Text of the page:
However, Kullervo has discovered that he is, and always has been, a pagan. And I am still a Christian.

I was reading Jack’s blog the other day, and saw that at the top was written “Interfaith Marriage”, and I realized that, officially, I am a part of one.

Honestly, I’m not sure what it will mean for us. But it seems significant to realize. We still have to figure out the best way to raise the kids so that they will be open minded, tolerant people who have minds of their own and will realize that Christianity is truuuuuuue (hahaha! just kinda kidding!). Seriously, though, it’s something that we need to consider and kind of hammer down (inasmuch as you can hammer anything about parenting down, besides windowsills) while the kids are still fairly young.

Gender Stereotypes (Sunday Oliverism)

As Oliver figures out his world, I think it’s normal for him to classify things into groups based on what he sees.

This morning at breakfast, Conner was singing a silly made up song, and ended it by asking Oliver if he wanted to go to work.

Oliver looked at him very seriously and said, “I am a boy. Girls go to work. Boys go to school.”

Oliver’s Tattoo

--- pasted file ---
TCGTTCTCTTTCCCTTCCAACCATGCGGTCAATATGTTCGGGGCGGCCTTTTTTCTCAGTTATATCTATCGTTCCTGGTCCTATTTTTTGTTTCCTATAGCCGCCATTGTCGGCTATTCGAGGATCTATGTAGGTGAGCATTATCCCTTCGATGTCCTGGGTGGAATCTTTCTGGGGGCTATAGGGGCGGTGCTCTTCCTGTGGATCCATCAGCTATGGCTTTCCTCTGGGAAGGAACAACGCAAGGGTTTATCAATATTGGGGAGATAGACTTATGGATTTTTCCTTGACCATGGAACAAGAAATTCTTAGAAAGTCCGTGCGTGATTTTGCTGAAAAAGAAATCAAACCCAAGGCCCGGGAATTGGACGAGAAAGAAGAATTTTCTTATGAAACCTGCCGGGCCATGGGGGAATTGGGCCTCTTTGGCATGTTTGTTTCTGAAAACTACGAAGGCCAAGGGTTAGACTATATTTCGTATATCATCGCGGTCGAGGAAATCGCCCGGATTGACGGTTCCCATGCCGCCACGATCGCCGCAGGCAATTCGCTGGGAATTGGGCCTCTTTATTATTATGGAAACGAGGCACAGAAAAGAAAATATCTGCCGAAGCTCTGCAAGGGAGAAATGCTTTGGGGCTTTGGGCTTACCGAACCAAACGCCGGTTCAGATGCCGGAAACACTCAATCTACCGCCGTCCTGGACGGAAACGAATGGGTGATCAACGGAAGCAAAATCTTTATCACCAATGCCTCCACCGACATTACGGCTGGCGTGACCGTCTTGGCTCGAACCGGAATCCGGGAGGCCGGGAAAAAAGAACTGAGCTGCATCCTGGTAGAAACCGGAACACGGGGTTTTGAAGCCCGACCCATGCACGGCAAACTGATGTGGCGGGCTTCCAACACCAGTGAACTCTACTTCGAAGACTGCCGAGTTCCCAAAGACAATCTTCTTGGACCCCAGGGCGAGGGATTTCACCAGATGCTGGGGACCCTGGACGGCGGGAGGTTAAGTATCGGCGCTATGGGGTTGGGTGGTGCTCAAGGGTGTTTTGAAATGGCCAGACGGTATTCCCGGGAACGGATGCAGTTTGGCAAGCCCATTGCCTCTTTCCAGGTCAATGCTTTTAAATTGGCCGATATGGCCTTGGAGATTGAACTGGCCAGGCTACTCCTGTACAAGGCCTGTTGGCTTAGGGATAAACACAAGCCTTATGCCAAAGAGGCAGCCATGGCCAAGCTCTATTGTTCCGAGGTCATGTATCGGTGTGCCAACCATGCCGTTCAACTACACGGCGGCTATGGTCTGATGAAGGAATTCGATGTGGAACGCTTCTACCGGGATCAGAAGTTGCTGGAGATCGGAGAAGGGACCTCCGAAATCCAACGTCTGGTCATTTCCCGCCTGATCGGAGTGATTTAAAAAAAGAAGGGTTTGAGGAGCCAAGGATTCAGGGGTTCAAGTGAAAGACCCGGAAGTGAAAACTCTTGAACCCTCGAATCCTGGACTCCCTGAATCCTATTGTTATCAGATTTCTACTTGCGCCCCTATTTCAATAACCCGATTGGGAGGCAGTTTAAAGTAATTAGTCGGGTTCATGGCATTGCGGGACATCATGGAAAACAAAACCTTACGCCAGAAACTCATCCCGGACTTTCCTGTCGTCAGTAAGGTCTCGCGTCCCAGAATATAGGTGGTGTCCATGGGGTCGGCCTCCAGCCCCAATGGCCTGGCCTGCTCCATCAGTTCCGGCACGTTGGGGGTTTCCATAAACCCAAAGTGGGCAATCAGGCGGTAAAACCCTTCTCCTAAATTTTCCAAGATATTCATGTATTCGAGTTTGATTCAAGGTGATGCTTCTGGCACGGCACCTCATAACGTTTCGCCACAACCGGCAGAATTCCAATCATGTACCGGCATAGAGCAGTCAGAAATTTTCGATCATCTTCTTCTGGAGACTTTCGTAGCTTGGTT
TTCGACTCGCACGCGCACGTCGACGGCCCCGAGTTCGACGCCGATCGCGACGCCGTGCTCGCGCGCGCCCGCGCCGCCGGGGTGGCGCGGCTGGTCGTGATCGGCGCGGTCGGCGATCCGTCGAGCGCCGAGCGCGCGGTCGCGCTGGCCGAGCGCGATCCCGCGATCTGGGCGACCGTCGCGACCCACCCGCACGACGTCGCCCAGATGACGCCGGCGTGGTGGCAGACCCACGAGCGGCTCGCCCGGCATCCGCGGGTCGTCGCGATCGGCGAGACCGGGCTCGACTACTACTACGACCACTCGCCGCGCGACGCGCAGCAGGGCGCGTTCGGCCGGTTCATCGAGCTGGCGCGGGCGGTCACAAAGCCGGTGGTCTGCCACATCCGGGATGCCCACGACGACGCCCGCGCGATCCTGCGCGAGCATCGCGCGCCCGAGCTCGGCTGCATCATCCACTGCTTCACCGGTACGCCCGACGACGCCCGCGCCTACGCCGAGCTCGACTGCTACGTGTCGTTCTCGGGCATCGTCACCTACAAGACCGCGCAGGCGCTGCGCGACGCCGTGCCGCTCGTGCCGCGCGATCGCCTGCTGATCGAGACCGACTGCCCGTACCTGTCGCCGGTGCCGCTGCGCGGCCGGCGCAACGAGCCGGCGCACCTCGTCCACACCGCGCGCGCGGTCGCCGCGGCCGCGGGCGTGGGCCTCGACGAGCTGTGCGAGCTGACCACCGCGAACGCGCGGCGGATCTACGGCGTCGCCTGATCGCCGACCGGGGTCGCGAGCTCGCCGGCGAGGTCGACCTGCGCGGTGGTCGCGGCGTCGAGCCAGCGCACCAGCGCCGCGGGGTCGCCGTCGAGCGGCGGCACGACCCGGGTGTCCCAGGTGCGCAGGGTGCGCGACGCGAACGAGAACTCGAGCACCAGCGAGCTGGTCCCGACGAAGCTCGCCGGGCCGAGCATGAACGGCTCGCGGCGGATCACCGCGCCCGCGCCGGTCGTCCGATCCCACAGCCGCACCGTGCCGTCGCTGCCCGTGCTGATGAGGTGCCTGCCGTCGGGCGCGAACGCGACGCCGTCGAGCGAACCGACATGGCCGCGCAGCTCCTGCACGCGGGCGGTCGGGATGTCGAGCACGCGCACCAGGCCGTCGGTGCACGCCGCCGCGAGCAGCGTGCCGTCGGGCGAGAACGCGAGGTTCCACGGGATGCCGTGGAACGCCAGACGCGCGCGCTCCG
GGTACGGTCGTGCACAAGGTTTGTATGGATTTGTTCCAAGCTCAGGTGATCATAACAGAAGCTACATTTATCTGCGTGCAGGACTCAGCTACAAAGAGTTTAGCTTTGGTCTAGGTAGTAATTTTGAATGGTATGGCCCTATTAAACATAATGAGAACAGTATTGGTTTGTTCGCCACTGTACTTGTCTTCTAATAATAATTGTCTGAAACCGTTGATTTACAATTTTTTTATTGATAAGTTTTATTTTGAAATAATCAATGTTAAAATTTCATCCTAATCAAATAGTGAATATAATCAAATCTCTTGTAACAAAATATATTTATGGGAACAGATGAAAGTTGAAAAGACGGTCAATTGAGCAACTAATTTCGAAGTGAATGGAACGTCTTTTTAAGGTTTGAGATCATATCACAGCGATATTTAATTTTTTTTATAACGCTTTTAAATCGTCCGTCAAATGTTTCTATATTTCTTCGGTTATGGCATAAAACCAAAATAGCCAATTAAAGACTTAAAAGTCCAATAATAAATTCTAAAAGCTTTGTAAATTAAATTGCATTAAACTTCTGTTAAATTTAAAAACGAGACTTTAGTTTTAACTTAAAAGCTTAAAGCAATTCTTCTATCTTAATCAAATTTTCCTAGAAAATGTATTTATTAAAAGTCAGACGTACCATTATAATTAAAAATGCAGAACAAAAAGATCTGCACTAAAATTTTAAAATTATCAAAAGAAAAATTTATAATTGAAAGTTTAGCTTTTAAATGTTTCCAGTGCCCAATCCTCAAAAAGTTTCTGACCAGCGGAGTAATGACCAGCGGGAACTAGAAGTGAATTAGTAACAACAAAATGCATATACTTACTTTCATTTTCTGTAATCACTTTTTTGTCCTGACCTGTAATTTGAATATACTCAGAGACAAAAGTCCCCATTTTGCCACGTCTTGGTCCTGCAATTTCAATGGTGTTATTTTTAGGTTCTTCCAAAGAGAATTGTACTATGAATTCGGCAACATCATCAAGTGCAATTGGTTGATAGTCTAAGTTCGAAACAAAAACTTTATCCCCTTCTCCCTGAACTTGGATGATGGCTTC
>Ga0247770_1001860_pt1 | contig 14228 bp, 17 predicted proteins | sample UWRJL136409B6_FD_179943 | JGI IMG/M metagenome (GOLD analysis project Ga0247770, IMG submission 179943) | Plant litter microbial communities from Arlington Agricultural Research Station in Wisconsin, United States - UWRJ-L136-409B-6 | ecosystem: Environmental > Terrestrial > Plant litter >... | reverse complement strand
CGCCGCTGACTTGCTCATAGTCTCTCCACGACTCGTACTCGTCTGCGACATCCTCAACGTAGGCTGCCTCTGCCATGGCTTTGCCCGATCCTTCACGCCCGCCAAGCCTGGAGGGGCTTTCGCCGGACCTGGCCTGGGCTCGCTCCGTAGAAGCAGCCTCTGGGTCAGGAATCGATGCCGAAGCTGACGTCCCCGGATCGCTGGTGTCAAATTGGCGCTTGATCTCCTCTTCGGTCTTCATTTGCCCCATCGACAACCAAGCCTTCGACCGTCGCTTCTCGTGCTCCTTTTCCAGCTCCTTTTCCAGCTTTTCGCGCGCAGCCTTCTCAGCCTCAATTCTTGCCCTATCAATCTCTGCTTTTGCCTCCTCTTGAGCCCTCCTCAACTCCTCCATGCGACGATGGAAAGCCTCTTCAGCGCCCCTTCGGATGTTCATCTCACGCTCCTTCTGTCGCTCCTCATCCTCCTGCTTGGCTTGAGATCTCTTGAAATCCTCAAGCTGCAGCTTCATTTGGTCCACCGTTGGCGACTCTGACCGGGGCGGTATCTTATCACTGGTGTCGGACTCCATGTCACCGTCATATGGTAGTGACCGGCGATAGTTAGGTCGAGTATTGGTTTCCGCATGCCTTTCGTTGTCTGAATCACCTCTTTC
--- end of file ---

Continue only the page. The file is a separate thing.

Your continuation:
When Kullervo first got his tattoo done (of Odin and Sleipnir, his eight legged horse),
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Oliver would tell us every day about his tattoos. He would pretend he had one on his nose, on his arms, all over his body. Usually he said that his tattoos were of some of his favorite TV characters (specifically, The Backyardigans). Once the newness of the tattoo had faded, though, he stopped talking about it.

The other night, he was painting after Hazel went to bed and got paint on his leg.
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He told me that that was his tattoo. When I asked him what his tattoo was, he told me “Sleepsha and Sheepneer”. He was pretty proud of it.
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Then, he got more paint on him:
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These were also tattoos. One was “Ooks and his horse Sheeks”. The other remained nameless.

However, he did make me scrub them off before bed. So I think that he maybe isn’t ready for a real tattoo just yet.

Imaginary Friends Today

Oliver doesn’t have an imaginary friend (except for the “creepy little boy”, but I don’t know that they are friends).

What he does have, however, is an imaginary computer!

Oliver continually wants to watch TV on Conner’s Macbook. We occasionally let him (like, for example, on Saturday mornings when we can lock the kids in the child-proofed bedroom, can put on a Thomas DVD, and get some delicious catnapping in).

Awhile ago, I came up with the idea that Oliver could have his own computer! He told me that it’s green, and he can take it anywhere he wants. He often brings his imaginary computer to bed with him and watches his favorite shows before he falls asleep!

I love his green computer.